People who have chronic inflammation in middle-age may develop problems with thinking and memory in the decades leading up to old age, according to a new study published in the February 13, 2019, online issue of Neurology®, the medical journal of the American Academy of Neurology.
Scientists have discovered a critical part of the body’s immune system with potentially major implications for the treatment of some of the most devastating diseases affecting humans.
In rheumatoid arthritis, immune cells called helper T cells behave differently from their counterparts in healthy cells and in other autoimmune diseases. Stanford scientists have learned why.
Tumor cells use a certain type of immune cells, the so-called neutrophils, to enhance their ability to form metastases. Scientists have deciphered the mechanisms of this collaboration and found strategies for blocking them. This is reported by researchers from the University of Basel and the University Hospital of Basel in the scientific journal “Nature”.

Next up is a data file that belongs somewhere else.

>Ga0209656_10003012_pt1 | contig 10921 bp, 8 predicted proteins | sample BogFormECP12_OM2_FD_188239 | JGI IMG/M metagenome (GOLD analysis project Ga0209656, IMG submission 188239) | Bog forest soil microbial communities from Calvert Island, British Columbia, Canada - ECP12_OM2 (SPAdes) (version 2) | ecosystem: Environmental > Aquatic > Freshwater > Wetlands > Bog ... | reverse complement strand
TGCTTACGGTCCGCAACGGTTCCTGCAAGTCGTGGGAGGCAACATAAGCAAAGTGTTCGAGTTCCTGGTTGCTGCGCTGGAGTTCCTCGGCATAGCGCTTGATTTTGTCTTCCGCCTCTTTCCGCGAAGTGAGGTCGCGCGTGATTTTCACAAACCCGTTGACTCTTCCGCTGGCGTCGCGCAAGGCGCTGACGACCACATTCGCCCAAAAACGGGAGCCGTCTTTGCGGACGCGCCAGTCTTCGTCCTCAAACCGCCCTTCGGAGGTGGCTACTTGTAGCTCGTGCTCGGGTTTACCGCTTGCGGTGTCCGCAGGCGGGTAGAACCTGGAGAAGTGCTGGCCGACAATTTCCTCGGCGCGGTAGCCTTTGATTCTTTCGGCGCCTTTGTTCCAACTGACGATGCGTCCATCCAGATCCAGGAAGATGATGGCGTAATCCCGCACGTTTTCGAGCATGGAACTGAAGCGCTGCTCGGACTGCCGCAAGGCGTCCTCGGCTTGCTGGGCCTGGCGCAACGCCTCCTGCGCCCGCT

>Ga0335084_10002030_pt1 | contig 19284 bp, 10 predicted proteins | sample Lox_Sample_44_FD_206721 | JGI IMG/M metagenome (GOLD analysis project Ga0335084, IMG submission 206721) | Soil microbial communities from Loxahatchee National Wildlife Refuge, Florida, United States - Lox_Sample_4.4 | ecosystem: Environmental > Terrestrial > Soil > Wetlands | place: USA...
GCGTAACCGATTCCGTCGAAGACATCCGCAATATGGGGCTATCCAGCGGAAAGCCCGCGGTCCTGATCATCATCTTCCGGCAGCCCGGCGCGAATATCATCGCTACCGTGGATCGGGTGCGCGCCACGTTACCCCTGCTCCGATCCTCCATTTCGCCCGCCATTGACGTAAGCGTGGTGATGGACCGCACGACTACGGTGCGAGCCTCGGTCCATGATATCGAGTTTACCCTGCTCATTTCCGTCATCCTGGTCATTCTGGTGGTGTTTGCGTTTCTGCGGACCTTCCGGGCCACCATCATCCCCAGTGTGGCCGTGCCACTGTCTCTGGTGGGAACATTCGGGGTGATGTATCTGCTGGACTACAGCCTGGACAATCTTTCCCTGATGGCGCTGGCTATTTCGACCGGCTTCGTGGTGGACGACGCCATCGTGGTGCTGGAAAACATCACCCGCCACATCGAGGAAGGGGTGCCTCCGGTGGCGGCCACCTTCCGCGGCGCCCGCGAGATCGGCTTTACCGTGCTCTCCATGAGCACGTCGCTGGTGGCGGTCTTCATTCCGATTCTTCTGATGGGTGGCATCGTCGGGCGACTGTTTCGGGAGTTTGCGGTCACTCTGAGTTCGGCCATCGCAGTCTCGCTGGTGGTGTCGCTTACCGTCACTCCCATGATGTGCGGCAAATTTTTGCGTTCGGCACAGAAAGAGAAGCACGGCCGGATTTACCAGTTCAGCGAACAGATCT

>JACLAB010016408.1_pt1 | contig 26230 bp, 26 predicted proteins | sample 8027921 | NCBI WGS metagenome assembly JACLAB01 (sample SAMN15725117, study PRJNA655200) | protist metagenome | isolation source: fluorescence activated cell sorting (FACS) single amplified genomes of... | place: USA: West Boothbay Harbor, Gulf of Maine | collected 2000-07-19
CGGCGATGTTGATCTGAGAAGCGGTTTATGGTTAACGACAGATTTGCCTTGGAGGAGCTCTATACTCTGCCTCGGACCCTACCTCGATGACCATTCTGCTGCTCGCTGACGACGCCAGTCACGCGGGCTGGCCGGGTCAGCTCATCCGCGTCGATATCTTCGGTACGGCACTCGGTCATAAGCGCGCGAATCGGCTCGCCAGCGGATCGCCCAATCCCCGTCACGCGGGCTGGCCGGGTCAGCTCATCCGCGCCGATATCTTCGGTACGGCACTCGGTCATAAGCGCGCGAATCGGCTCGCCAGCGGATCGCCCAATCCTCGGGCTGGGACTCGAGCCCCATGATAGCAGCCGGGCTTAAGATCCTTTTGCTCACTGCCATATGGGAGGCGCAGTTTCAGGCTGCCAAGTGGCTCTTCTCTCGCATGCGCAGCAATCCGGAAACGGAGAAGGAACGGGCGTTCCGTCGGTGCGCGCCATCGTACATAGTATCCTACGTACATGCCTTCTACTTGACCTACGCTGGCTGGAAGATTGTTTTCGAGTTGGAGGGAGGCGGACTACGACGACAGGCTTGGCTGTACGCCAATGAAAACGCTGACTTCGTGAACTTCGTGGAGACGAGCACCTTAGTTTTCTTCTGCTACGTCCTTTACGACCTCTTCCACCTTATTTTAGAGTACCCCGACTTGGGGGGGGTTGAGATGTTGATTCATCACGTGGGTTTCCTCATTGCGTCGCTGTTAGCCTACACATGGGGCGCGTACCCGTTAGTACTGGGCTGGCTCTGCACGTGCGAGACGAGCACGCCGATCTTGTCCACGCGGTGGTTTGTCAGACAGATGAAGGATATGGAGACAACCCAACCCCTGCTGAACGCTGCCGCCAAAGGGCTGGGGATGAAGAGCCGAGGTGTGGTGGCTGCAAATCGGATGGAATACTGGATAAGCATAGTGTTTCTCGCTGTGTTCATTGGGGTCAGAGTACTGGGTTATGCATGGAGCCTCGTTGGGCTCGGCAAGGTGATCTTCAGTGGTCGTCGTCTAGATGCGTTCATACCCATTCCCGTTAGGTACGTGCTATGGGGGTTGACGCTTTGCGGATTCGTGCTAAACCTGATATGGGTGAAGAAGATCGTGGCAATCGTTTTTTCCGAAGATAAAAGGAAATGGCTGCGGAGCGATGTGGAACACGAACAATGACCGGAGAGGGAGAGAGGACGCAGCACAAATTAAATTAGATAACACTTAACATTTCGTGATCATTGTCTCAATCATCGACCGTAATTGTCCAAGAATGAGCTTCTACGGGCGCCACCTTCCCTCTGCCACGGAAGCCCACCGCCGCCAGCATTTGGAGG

What can worms tell us about human ageing? A lot more than you’d think; as research led by the Babraham Institute but involving researchers from multiple disciplines drawn together from across the world has shown. In a cluster of papers, the latest of which is published today in Frontiers in Molecular Biosciences, the researchers describe how a collaborative effort has developed a single agreed model of metabolic flux in a tiny worm called C. elegans, and how Babraham Institute researchers have used this model to understand more about the link between metabolism and ageing.